Apple Inc. (NASDAQ: AAPL) has raised iPhone and iPads prices in Japan in an extraordinary move after the precipitous drop in the value of the Japanese Yen this year.
Apple raises the price of its mobile devices by 25%
The tech giant raises the value of mobile gadgets by 25% in Japan, with iPhone 13’s price increasing to $868 (117,800 yen). As per checks with Apple’s website, it raised the pricing of its iPad and iPad Air by 10,000 yen each.
As a result of rising manufacturing costs and a depreciating yen, a growing number of retail companies, including Asahi Group Holdings Ltd. and Lawson Inc., are raising consumer prices in the country. Apple is the latest to do so, and its approach could signal price increases from other consumer electronics manufacturers.
Although the price increase was followed by the introduction of new models, Apple increased the price of its MacBook laptops by over 10% in June. At a moment when there are no latest releases anticipated for several months, it is making greater rises with its mobile devices.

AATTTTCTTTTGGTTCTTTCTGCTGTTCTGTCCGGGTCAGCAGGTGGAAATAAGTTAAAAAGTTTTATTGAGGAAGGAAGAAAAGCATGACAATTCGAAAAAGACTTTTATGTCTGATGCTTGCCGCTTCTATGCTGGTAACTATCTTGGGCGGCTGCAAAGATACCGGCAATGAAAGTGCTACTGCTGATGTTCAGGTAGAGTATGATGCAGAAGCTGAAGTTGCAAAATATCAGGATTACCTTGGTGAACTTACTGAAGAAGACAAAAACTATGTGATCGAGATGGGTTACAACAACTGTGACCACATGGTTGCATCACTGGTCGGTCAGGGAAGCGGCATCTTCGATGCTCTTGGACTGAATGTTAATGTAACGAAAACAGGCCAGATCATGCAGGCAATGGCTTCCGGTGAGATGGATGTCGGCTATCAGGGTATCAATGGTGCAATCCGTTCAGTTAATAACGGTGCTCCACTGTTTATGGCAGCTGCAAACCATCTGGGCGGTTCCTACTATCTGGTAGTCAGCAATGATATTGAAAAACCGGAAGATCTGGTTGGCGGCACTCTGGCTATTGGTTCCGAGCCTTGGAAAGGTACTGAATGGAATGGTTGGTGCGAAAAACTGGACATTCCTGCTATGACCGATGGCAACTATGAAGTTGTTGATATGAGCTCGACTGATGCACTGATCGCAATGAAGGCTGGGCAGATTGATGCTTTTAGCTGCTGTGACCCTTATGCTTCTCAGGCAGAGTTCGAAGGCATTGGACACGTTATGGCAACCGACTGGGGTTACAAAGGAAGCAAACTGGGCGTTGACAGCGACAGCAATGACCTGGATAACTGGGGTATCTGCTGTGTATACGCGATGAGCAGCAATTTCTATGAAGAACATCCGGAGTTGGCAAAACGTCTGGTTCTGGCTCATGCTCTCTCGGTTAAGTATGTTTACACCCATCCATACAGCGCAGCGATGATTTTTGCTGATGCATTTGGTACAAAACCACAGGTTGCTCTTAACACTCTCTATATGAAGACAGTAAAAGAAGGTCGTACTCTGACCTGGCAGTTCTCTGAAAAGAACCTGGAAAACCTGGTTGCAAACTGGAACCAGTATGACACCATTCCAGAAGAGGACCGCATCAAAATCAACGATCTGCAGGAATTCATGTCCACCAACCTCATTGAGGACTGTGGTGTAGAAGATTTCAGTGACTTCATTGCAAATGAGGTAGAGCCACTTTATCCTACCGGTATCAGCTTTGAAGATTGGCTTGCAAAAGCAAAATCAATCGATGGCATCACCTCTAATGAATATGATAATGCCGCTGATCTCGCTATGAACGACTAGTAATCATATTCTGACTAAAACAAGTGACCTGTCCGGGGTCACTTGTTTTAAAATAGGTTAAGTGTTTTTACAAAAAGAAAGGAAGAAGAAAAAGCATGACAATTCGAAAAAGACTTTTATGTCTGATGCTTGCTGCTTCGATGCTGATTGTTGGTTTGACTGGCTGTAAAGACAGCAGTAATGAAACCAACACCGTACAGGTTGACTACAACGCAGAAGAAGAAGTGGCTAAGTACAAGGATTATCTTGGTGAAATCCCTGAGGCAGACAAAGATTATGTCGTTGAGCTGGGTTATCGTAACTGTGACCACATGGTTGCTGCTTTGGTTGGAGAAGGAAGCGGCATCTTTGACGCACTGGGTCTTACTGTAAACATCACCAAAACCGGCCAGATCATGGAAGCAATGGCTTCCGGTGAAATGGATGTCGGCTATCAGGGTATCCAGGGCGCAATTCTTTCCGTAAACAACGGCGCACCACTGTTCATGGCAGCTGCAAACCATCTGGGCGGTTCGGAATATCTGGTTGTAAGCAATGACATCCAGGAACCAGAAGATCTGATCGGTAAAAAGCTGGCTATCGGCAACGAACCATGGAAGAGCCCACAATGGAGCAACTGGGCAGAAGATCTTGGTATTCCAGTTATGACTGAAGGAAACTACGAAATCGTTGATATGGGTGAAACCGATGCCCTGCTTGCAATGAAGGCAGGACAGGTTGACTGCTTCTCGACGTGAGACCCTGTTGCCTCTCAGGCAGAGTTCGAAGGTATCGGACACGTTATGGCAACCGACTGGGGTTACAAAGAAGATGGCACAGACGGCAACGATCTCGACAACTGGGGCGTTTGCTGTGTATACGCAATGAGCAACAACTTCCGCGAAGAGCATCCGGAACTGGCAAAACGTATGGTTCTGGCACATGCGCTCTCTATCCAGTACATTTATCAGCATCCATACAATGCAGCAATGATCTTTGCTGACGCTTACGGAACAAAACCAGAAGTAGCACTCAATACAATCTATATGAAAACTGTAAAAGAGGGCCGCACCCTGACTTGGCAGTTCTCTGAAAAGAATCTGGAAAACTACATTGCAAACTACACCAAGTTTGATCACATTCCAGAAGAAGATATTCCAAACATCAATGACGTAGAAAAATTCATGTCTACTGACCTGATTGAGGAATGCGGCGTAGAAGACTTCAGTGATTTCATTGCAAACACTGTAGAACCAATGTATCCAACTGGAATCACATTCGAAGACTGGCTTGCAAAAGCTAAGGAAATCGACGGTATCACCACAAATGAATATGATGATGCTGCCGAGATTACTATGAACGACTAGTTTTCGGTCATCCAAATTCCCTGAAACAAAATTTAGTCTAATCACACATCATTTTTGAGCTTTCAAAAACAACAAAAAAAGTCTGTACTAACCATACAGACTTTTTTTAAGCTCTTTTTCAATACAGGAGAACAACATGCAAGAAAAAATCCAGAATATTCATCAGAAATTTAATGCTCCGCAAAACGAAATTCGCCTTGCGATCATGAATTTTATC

Cost of everything in Japan is rising
Japanese retailers have long been hesitant to boost sticker prices due to the still-weak salary growth for fear of alienating customers used to months of deflation. The cost of everything is now beginning to rise as firms pass costs on to customers, from beer and soy sauce to burgers and fried chicken nuggets. Last month, as risk assets recovered, the yen surpassed its 24-year low versus the dollar, putting additional pressure on merchants.
On the company’s US website, prices for well-known Apple products, like the iPhone, remained the same from June 30. The price increases are probably only going to affect Japan because the yen has fallen significantly since spring.
At an earnings announcement on April 28, Apple’s CFO, Luca Maestri, stated that forex rates had become a problem. In the June quarter of this year, the company had anticipated that revenues generated abroad would decline in dollar terms, which would have a negative impact on year-over-year sales growth.